Part 1: Choosing a Spiritual Teaching - What Matters

Many people are looking for answers to some big life questions around who they are, and the meaning of their lives.

If they pursue this, they come across the concept of spiritual awakening, also known as enlightenment, as a way to answer those questions because it speaks of a reality profoundly deeper than the everyday.


If they haven’t already begun seeing a teacher, this then raises the question of whether or not they need a teacher or how to even choose one?


History of Teaching

In the past, spiritual awakening and therefore teachers seem to have been quite rare, although it is hard to be certain of numbers as for much of our history there were no written records.

Also, during such times as the inquisition in medieval Europe, it would have been prudent to kept quiet or face being burned at the stake.


The earliest known teachers described an underlying infinite spirituality that was the source of all life, something that most people at the time were unlikely to have heard about before.

Nevertheless some who heard this message resonated with what was being said, perhaps they intuited the truth within it, or had themselves already had a glimpse of this underlying unity or perhaps were merely curious to find out more.


Over time, and in various parts of the world, schools teaching about this consciousness began forming.


Divergent Teachings

Nowadays there are many of these such schools including Buddhist, Christian, Sikh, Muslim and others, and within these there are many branches, or sects.

The complexity of choices can make it challenging to even begin to decide which one is right for you.


To make choosing easier, there is one important initial distinction that separates the teachings into two different camps. and most fall in to one of these.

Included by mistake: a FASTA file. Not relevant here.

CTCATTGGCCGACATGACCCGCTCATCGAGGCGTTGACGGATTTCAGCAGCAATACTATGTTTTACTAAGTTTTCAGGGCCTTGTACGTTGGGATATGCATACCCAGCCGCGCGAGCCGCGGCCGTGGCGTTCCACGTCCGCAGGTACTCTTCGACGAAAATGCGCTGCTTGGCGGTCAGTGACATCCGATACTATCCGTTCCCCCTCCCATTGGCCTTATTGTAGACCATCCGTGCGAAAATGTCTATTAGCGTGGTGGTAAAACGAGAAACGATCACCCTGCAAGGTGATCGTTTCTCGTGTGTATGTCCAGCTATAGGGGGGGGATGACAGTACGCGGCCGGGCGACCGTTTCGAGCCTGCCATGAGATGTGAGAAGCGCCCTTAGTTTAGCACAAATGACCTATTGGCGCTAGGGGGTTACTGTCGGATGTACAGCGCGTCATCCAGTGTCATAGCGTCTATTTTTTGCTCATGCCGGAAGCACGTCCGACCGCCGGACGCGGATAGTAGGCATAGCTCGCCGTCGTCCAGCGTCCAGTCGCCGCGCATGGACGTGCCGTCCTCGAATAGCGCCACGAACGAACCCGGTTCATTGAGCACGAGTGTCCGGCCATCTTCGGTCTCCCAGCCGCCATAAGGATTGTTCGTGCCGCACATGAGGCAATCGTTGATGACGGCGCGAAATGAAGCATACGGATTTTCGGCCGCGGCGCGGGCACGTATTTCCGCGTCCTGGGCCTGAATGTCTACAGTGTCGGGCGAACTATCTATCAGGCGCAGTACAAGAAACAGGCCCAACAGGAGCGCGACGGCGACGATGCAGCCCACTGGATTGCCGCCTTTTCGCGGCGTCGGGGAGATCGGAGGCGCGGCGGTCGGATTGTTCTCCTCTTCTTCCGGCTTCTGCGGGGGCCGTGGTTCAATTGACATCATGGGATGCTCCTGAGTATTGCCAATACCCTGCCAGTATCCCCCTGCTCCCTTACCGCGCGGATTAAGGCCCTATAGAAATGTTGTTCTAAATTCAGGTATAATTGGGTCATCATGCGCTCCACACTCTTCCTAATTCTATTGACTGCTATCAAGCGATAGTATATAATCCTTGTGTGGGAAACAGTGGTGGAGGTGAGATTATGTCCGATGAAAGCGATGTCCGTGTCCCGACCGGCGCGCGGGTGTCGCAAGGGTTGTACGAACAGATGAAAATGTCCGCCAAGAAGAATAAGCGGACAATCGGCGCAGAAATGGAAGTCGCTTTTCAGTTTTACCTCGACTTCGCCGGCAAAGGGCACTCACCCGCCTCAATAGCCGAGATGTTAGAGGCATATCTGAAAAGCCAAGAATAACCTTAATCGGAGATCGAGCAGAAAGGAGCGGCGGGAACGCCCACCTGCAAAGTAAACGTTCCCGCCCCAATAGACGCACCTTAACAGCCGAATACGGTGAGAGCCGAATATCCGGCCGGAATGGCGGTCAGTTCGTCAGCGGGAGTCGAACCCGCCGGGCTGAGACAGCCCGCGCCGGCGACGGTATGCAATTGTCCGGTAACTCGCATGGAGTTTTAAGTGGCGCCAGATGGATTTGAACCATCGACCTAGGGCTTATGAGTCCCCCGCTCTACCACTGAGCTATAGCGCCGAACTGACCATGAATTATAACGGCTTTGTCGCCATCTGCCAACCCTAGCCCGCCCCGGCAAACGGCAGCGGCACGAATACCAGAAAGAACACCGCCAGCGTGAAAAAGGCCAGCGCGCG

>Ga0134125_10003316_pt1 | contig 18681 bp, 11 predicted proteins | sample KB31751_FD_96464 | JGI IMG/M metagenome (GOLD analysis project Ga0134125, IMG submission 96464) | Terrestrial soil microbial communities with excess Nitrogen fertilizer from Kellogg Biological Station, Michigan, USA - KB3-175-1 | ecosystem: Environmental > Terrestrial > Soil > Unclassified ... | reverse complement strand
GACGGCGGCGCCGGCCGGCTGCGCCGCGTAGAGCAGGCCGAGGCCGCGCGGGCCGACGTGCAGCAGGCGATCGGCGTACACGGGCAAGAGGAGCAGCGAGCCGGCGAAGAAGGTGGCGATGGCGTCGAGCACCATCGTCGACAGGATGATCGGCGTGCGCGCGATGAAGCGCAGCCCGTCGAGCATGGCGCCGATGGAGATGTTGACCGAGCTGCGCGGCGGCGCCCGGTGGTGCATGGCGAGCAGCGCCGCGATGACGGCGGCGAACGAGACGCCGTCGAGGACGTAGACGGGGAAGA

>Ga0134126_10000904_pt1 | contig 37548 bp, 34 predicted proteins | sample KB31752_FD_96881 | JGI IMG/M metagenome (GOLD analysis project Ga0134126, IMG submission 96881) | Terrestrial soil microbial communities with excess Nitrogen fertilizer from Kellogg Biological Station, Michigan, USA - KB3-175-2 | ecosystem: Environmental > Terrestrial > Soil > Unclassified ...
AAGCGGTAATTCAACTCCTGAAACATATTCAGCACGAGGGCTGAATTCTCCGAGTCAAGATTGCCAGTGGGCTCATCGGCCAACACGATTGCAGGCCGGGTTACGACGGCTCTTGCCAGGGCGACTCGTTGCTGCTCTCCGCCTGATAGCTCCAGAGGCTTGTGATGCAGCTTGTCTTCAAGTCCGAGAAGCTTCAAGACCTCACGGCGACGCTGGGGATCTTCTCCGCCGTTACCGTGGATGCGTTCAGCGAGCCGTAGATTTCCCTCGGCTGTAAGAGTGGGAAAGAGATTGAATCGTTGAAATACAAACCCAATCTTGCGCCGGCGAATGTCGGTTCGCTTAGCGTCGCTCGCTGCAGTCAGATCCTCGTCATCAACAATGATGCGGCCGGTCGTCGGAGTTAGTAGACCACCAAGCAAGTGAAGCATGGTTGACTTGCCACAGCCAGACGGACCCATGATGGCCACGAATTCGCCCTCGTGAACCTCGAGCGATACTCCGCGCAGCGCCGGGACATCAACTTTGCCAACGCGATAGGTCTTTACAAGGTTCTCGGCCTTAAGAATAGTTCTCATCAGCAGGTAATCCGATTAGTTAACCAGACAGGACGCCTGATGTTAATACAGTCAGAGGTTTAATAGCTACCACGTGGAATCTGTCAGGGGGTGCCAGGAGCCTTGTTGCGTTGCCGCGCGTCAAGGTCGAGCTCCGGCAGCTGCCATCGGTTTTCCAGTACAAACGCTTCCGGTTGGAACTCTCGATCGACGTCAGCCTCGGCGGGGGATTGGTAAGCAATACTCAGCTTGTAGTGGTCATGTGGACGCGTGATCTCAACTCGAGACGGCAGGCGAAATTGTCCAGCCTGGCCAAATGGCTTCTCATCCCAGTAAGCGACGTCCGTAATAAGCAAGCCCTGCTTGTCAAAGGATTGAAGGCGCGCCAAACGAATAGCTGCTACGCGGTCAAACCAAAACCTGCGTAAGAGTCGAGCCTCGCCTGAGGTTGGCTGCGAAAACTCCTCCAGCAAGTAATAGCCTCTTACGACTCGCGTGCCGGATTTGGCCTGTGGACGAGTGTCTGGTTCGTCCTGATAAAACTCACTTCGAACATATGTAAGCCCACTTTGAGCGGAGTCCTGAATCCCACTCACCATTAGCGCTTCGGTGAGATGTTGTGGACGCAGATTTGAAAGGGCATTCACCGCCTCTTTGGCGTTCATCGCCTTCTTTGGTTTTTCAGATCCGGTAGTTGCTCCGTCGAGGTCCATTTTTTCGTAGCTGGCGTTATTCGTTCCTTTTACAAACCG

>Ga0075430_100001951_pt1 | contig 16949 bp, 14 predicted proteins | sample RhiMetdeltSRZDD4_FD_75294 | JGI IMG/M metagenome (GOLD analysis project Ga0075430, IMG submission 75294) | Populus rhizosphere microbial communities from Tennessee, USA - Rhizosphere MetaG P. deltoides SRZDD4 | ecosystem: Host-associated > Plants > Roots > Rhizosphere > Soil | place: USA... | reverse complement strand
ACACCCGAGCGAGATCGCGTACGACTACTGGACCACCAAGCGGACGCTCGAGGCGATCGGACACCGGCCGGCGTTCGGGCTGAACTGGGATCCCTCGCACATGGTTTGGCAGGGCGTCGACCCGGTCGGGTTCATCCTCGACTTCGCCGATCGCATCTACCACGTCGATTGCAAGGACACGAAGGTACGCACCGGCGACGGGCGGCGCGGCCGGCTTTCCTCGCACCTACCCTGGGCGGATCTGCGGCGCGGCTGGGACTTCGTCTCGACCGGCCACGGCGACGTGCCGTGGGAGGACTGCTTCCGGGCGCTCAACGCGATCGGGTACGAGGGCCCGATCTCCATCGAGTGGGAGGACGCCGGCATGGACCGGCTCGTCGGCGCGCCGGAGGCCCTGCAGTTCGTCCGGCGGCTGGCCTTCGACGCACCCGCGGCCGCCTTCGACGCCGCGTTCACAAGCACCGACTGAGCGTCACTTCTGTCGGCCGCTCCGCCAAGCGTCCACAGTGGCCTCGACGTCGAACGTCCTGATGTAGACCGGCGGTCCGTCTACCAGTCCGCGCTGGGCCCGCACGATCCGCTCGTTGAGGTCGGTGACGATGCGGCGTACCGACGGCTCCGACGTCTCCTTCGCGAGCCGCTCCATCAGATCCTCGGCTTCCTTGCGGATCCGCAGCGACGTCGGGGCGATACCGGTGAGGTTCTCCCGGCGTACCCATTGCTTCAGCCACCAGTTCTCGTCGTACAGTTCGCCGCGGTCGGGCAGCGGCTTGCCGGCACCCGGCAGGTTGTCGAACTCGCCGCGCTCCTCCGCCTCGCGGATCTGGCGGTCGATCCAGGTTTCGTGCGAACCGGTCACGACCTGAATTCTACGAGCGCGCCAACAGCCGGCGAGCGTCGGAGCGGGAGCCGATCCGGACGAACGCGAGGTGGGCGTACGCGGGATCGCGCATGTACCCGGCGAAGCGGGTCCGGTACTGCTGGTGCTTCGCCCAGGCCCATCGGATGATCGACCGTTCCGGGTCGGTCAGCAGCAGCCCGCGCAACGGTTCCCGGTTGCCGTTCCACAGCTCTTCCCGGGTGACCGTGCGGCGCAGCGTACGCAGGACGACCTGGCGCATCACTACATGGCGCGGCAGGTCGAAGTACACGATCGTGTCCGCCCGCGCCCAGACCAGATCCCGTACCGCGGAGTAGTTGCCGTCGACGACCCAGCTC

Which one you choose to take has a profound impact on the outcome.


One of these formats describes a sacred unity that is already within the listener and invites you to awaken directly into your divine nature.

The other describes this same divinity, but this time places it as external the listener, often focussing on a teacher and elevating them as special and someone who alone has access to this.


Those teachings that point to the individual awakening directly into our unified nature are known as the mystical traditions and include non-dual and advaita teachings.

Those that put awakening outside of a person’s reach and focus on a teacher or awakening in an after life - as in some christian teachings, or else after a number of lives as in some buddhist teachings, are the religious teachings.

These two different types of teaching, mystical and religious, either developed right from the beginning of the schools, or at some later point.


Many religions actually have the mystical teachings buried within them and the word 'mystical' itself comes from the greek word ‘to conceal’, but these have mostly been overshadowed by the more outer focused teachings.

Keeping awakening external keeps it as a theory, hope or belief, which are easier than turning within and diving directly in to a deep mystical union with the infinite source of all life.


The main point here is that one type of teaching points to awakening, here and now, to something that is already within you. The other points to the external and the possibly of awakening at some other time.


How to choose what’s right for you

When you are choosing a teaching, or are already aligned with one, the first question to ask yourself is whether or not you are seeking to open into your sacred nature in your lifetime, or at some other time such as after your death?


The first is the mystical path, the second the religious path.

This then narrows down the choice and you can then focus on exploring teachings that are in alignment with this.


This is the first in a series of articles examining spiritual teaching and awakening in the 21Century